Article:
15 November 2013

Naming a new university

Five names for the new university that mine will morph into have gotten enough suggestions to warrant serious consideration from the University of Texas system. Here’s my take on them.

The acronym kills this idea. “UTI” already has an unpleasant meaning: “urinary tract infection.” Eeeewwwww. No, no, no, no.

Even if you go “UTIN,” it makes you think of a cheap, malleable metal that you can food in.

How did this suggestion make it onto a list of suggested names? Not enough people with any sort of biological background, and probably not many women.

“University of Texas International” also has problems shared by our next two candidates.

“...of the Americas” was featured in the background of the original announcement for the formation of the new university. I suspect that there is someone in the University of Texas System, maybe the chancellor, who is very fond of this idea and just won’t let it go.

“Las Americas” is the same idea, just running further with the notion that we are somehow going to be a bilingual university.

All three of these suffer from the same problem: it is disconnected from the community that the university serves.

The University of Texas System wants the new university to be big and ambitious. Hence, we have three names that try to suggest that this is an international institution. But 93% of the students enrolled at UTPA come from the four counties of the Rio Grande Valley (page 11 here). That’s where our students come from.

I suspect the stats for University of Texas Brownsville are similar, and that this will probably also be true of the new university.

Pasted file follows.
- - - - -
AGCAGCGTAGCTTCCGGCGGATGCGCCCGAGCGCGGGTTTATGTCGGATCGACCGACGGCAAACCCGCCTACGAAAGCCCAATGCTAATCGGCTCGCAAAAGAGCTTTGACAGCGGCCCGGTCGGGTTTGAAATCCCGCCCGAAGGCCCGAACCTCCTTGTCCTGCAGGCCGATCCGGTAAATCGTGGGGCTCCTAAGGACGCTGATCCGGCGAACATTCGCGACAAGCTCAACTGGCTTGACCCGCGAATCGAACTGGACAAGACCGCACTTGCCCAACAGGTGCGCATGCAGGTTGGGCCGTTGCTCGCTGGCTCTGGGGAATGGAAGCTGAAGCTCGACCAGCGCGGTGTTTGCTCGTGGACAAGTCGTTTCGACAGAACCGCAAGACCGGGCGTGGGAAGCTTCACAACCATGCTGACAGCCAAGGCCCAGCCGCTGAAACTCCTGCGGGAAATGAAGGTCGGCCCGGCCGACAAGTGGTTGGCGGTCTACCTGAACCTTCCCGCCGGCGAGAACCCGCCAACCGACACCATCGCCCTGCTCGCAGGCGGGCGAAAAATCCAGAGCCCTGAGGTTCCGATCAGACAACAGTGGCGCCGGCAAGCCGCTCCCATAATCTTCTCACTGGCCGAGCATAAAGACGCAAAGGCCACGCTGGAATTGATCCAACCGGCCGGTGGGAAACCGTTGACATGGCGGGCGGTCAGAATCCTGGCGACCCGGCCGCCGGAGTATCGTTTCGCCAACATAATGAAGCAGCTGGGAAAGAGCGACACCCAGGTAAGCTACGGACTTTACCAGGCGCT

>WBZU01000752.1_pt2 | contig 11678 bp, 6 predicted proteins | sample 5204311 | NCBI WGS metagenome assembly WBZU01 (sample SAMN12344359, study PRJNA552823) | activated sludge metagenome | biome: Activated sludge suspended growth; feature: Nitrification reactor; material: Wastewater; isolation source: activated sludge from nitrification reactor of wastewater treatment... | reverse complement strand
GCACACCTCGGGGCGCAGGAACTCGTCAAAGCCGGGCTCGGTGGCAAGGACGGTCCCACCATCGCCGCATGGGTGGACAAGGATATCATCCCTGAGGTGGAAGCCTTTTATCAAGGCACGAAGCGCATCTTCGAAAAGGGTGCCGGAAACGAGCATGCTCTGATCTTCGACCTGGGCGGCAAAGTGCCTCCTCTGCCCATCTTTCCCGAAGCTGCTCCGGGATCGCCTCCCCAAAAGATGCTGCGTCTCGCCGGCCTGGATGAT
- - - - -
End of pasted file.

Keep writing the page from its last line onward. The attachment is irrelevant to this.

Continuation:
We’re not an international university. We’re not even a state university. We’re a regional university. That is not going to shift anytime soon, grandiose plans notwithstanding.

A new university has to connect with the supporting, surrounding community. “International,” “of the Americas,” and “Las Americas" send a signal to the local community: “This is not for you.”

“University of Texas South” sounds a little grammatically dodgy, but that is not my main problem with it. I’ve introduced people to my university for over a decade. I know what the reaction of people is when I tell them “Southern Texas.”

“San Antonio?”

“No, near the coast and further south.”

“Corpus Christi?”

People who hear “University of Texas South” will think of the wrong place. I guarantee you that.

To make matters worse, like the three names above, it doesn’t connect with the community. People here don’t refer to this region as “South Texas.” This is what people from outside the region call it.

To make matters still worse, this name would be confused with South Texas College, a completely separate institution.

Several people have suggested “The University of Southern Texas.” This sounds smoother, but the University of Texas System won’t allow it. The name has to begin with “University of Texas.”And people would still confuse it with South Texas College.

I wish I had blogged about this so I could prove what I am about to write: I have been saying for years that my university, The University of Texas-Pan American, should be renamed “University of Texas – Rio Grande Valley.”

People living in this area call it “The Valley” all the time. The name is more specific than “South.” And the acronym, UTRGV, has assonance: the repeated long “E” vowel sound in “T,” “G,” and “V.”

A poll on a local newspaper site suggests this name is the most popular among residents by a long, long ways.

I hope that the the UT System will catch up with what I’ve said all along!

Meanwhile, in other good news, $196 million has been approved for infrastructure on the new university. This including $70 for a science building. That’s great, because we are full here.

External links

What’s in a name?
Regents approve PUF funding for new university, medical school in South Texas

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